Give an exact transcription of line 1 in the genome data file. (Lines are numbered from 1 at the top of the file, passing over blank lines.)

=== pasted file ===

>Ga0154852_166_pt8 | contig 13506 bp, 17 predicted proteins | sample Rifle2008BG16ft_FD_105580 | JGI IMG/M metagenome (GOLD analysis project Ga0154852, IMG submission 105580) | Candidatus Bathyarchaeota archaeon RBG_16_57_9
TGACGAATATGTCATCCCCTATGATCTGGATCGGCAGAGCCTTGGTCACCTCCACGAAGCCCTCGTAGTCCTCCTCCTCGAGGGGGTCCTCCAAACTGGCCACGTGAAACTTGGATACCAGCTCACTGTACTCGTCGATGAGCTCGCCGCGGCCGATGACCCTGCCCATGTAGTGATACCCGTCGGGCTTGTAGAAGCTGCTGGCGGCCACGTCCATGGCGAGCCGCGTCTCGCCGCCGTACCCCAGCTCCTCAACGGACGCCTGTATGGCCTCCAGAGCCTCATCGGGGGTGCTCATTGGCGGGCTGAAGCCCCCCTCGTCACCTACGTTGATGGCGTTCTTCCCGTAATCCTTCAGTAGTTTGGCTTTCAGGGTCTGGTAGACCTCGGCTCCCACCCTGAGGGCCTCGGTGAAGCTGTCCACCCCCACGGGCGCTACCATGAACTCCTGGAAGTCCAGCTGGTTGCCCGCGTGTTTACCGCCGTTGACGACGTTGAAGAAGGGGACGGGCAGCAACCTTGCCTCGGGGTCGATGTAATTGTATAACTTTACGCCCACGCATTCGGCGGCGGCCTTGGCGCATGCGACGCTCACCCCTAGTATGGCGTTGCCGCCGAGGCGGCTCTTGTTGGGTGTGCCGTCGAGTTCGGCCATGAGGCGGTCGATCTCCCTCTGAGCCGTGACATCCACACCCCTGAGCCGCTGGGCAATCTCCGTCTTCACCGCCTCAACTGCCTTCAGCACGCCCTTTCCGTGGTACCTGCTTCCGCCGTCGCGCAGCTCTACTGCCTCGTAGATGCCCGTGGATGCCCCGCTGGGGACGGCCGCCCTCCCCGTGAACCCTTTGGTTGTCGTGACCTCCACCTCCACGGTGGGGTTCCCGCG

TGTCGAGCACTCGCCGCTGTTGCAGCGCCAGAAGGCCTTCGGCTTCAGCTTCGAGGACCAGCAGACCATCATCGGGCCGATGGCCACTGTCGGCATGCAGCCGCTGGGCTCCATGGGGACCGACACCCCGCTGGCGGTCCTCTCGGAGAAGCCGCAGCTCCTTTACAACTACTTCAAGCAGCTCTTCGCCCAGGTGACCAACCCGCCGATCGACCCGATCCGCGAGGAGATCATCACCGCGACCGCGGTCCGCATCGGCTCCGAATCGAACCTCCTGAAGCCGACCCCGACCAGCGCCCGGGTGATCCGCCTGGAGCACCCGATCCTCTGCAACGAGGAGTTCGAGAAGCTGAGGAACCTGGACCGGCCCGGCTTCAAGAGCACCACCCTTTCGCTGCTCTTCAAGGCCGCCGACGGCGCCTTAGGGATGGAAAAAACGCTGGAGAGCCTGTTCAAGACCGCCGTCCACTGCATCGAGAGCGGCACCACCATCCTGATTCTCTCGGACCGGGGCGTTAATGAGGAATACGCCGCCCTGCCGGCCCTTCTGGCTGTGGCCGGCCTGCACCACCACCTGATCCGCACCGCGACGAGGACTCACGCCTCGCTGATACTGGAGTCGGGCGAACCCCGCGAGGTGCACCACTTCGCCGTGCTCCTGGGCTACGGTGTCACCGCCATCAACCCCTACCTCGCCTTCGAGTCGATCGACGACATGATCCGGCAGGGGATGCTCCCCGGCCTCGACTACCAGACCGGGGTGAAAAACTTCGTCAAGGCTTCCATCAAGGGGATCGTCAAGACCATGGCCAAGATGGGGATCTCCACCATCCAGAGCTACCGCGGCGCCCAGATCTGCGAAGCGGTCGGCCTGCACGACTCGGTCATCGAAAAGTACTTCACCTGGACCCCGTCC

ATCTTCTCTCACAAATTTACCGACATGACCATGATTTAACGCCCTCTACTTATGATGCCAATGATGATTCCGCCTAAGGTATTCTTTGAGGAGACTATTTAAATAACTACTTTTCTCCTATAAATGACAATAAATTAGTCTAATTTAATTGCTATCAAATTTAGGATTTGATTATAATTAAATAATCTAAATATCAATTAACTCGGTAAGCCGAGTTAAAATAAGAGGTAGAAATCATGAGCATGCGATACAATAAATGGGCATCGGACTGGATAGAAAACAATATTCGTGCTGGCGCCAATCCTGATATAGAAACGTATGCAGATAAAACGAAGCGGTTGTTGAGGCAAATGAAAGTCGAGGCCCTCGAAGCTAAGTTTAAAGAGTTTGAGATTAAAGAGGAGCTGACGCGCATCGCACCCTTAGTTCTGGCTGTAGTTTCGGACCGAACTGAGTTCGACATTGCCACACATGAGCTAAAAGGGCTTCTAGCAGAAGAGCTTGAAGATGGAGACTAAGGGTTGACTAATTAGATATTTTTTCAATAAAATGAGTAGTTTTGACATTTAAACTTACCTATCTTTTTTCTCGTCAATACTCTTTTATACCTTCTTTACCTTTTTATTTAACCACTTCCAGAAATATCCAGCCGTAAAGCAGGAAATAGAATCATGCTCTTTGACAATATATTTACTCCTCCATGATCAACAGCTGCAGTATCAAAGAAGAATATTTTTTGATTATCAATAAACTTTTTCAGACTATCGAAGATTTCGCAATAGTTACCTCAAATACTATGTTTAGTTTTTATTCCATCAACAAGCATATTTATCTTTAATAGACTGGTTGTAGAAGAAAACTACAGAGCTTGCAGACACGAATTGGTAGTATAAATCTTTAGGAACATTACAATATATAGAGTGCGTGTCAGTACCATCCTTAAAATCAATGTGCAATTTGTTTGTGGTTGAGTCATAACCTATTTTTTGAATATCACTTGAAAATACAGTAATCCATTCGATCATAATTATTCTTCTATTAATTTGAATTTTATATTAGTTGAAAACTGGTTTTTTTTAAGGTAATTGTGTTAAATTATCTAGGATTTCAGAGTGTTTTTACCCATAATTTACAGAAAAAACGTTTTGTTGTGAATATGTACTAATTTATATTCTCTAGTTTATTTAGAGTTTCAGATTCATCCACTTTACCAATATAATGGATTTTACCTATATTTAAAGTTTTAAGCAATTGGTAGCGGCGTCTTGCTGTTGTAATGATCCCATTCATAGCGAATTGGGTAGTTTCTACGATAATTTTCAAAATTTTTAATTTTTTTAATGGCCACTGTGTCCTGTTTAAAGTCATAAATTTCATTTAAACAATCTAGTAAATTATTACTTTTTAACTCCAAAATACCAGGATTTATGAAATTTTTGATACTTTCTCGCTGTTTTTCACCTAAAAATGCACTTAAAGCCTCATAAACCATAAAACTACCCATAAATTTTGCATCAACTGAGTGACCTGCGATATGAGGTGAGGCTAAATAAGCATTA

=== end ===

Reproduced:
>Ga0154852_166_pt8 | contig 13506 bp, 17 predicted proteins | sample Rifle2008BG16ft_FD_105580 | JGI IMG/M metagenome (GOLD analysis project Ga0154852, IMG submission 105580) | Candidatus Bathyarchaeota archaeon RBG_16_57_9